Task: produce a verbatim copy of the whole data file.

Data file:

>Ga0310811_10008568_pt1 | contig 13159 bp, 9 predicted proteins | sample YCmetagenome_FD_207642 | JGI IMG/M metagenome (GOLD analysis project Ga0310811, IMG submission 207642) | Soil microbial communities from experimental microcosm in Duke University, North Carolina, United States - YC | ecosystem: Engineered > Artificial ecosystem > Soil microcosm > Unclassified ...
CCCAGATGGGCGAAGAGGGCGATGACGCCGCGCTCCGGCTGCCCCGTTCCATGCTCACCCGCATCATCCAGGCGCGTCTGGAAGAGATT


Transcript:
>Ga0310811_10008568_pt1 | contig 13159 bp, 9 predicted proteins | sample YCmetagenome_FD_207642 | JGI IMG/M metagenome (GOLD analysis project Ga0310811, IMG submission 207642) | Soil microbial communities from experimental microcosm in Duke University, North Carolina, United States - YC | ecosystem: Engineered > Artificial ecosystem > Soil microcosm > Unclassified ...
CCCAGATGGGCGAAGAGGGCGATGACGCCGCGCTCCGGCTGCCCCGTTCCATGCTCACCCGCATCATCCAGGCGCGTCTGGAAGAGATT